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Iatrogenic bile duct injury during cholecystectomy presenting after 11 years as a biliary stricture: a case report



Benign biliary stricture is an infrequent condition and the majority occur following cholecystectomy. This case report highlights the occurrence of such a stricture 11 years after cholecystectomy without development of biliary cirrhosis.

Case presentation

Our patient was a 55-year-old Nepalese woman who presented to our hospital with cholangitis of 1-month duration and a history of cholecystectomy 11 years ago. A diagnosis of benign biliary stricture without features of biliary cirrhosis was made, and the patient was successfully managed with a multidisciplinary approach.


Benign biliary stricture can present even decades after cholecystectomy. Roux-en-Y hepaticojejunostomy is the treatment of choice, and a long-term favorable outcome can be expected.

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Iatrogenic injury following cholecystectomy is the most common cause of benign biliary stricture (BBS) [1]. Biliary stricture can present after months to years. Biliary strictures may present with pain, jaundice, cholangitis, pruritus, or only with alteration of liver function tests. These injuries are associated with high morbidity, mortality, and prolonged hospitalization [2]. If managed inadequately, they can result in life-threatening complications such as cholangitis, secondary biliary cirrhosis (SBC), and portal hypertension. Surgical procedures should be performed with a multidisciplinary approach in collaboration with skilled and experienced hepatobiliary surgeons, interventional radiologists, and gastroenterologists at a tertiary referral center [3]. If left untreated, they can lead to SBC [4]. The aim of surgical management of biliary strictures is to alleviate the obstruction, prevent secondary hepatocellular damage, and prevent restenosis. The objective of this case report is to explain that biliary stricture can present after decades and without development of portal hypertension or SBC.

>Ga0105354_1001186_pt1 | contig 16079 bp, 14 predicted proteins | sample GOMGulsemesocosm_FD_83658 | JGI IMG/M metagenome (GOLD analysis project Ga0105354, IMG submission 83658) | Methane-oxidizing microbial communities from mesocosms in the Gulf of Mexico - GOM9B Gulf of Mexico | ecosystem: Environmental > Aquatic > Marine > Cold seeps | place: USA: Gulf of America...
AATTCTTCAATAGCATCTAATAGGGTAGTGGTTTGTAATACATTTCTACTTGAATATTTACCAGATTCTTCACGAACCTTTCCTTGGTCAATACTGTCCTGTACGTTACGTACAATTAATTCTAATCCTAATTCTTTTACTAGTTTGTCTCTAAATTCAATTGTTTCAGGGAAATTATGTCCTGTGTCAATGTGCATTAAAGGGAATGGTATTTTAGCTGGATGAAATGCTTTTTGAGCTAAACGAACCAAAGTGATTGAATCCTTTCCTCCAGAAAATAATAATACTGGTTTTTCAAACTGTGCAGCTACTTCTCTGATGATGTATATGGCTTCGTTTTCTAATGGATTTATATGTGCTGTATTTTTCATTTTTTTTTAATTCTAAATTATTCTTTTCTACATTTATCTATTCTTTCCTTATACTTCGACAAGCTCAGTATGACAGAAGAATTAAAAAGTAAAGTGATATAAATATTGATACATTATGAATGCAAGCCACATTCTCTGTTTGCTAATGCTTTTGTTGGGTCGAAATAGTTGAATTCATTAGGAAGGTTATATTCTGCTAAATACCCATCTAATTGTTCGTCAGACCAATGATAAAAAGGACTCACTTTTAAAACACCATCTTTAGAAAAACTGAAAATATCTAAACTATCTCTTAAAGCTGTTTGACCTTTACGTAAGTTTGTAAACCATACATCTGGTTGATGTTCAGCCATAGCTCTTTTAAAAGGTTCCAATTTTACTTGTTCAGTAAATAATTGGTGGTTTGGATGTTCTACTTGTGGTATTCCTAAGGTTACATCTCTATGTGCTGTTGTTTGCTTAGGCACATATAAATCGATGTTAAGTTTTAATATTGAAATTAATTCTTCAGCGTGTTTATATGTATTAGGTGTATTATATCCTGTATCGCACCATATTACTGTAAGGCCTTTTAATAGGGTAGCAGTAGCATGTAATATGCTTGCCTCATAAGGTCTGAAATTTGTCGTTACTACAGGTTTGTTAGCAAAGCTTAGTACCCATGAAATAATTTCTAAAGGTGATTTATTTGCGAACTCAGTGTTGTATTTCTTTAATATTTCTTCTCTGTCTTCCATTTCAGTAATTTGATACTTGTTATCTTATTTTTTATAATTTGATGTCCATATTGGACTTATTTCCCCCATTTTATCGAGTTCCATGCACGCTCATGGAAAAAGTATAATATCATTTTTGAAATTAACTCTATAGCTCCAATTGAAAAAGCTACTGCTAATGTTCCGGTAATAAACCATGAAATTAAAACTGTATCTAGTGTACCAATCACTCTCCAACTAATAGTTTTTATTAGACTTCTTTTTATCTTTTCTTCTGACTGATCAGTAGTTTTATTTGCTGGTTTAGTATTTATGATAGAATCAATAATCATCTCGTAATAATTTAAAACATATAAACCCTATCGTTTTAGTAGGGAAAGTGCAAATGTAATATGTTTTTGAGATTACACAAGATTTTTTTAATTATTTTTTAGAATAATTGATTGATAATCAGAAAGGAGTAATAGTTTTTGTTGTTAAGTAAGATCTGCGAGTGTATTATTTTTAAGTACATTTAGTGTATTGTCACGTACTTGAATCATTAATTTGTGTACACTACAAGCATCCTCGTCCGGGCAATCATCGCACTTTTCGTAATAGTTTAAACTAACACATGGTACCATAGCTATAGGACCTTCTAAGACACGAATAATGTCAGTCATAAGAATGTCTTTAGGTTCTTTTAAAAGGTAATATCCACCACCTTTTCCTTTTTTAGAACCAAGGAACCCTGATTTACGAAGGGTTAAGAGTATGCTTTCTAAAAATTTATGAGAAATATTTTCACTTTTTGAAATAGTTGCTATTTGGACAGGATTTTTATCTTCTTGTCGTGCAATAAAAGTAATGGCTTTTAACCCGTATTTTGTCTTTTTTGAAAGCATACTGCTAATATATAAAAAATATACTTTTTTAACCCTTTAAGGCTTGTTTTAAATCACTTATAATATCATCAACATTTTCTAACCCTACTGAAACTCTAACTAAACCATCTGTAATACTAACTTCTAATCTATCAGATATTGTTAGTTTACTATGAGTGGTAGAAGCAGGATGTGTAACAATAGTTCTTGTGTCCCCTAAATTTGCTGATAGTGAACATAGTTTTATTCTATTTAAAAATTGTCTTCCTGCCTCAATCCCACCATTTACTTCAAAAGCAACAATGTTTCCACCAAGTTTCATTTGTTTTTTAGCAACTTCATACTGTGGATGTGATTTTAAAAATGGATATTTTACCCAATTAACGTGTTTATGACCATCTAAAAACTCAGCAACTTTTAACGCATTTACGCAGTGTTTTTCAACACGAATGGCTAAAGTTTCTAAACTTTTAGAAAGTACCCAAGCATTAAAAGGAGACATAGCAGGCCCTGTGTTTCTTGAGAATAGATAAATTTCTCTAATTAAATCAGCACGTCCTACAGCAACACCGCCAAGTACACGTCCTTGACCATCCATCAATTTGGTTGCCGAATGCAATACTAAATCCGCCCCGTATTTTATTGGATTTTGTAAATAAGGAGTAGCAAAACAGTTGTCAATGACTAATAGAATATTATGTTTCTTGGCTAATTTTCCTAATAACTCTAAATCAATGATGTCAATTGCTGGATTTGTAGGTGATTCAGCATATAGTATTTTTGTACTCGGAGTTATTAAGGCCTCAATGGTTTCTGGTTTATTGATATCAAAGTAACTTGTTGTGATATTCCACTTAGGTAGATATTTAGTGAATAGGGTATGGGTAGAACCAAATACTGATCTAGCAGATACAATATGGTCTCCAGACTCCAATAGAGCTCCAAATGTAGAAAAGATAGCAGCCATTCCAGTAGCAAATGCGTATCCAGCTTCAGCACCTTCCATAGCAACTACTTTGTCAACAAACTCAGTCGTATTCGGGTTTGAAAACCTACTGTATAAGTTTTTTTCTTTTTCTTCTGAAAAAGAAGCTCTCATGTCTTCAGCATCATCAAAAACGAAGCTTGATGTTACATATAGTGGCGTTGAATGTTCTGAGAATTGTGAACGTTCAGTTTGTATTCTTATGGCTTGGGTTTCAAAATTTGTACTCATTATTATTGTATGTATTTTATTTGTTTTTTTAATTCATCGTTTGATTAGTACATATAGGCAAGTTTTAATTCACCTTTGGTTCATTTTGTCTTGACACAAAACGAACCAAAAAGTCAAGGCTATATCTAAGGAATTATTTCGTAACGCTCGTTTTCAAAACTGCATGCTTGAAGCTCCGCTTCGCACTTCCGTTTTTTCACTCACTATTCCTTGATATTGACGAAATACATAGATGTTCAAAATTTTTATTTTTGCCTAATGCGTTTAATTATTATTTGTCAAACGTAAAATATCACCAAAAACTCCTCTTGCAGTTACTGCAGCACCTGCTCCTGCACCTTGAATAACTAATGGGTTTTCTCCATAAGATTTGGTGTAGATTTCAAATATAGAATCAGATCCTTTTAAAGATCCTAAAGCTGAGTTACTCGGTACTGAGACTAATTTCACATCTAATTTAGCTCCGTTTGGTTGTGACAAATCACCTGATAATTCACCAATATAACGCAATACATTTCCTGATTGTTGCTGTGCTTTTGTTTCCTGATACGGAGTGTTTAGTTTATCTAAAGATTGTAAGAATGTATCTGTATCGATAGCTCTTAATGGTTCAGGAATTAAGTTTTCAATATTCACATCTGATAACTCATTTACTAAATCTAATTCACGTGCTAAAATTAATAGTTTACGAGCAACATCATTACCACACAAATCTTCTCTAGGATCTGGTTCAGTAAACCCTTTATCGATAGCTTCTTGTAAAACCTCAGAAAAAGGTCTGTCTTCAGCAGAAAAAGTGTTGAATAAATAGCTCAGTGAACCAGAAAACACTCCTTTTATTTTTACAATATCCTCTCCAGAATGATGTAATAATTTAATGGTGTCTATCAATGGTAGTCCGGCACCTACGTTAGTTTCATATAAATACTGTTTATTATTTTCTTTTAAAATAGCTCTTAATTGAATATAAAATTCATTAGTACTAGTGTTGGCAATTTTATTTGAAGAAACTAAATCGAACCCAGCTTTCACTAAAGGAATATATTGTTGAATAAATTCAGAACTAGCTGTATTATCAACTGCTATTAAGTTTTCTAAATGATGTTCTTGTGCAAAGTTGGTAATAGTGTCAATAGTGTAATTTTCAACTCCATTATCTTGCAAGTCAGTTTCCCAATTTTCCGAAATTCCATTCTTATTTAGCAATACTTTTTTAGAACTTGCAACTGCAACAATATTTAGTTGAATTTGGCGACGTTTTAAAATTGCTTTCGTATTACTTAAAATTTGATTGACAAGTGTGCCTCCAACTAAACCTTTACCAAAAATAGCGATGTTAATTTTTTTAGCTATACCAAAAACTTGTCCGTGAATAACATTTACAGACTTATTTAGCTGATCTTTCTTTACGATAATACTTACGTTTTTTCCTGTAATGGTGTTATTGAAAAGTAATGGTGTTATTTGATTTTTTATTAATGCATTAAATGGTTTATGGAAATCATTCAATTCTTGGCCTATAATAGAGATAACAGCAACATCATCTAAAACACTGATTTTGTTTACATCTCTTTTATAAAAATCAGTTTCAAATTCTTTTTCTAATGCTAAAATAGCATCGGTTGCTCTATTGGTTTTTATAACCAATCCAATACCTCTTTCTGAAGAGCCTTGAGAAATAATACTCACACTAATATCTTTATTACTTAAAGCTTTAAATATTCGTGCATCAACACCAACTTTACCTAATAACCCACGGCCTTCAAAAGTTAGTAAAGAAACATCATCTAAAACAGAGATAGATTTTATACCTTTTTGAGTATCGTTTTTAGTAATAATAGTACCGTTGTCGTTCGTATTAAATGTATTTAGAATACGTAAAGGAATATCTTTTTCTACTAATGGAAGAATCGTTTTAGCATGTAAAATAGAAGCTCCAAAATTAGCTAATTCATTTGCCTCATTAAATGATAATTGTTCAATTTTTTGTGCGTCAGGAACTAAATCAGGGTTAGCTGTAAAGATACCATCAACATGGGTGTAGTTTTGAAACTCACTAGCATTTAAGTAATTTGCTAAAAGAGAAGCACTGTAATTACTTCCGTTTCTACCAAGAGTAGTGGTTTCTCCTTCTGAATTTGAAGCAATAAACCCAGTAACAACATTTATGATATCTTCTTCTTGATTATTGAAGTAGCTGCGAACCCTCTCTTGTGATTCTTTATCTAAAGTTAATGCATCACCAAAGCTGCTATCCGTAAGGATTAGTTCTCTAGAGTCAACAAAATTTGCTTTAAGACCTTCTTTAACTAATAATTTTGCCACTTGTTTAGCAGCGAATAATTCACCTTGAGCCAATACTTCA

Case presentation

A 55-year-old Nepalese woman was admitted to our hospital with cholangitis. She had undergone surgery 11 years earlier for cholelithiasis, when a laparoscopic procedure was converted to an open one. Her postoperative course was complicated by biliary peritonitis, for which she underwent reoperation. Eleven years later, the patient presented with fever as well as pain over her right upper quadrant with jaundice for the last 4 weeks. Initially, she was admitted and managed conservatively with symptomatic relief. On further evaluation, she was icteric with moderate dilation of intrahepatic biliary ducts (IHBDs) and the common hepatic duct (CHD) with nonvisualization of the common bile duct (CBD) by ultrasonography. Magnetic resonance cholangiopancreatography (MRCP) revealed severe stricture at the CHD (CHD stump length 1.4 cm below hilar confluence) with grade II dilated IHBDs (Fig. 1). Endoscopic retrograde cholangiopancreatography (ERCP) revealed a nondilated CBD with complete cutoff and no passage of contrast or guidewire above the stricture level, likely representing CHD stricture.

Fig. 1
figure 1

Severe stricture at common hepatic duct (stump 1.4 cm below hilum) with grade II dilated intrahepatic biliary ducts

The patient underwent percutaneous biliary drainage (Fig. 2), following which full symptomatic relief was achieved with resolution of cholangitis, including normal biochemical and hematological parameters (except alkaline phosphatase of 457 U/L and cancer antigen 19.9 of 86.7 U/mL). A diagnosis of Bismuth type II biliary stricture (Strasberg bile duct injury E2) was made, and bilioenteric anastomosis was planned.

Fig. 2
figure 2

Preoperative percutaneous cholangiogram showing dilated intrahepatic biliary duct and common hepatic duct with complete cutoff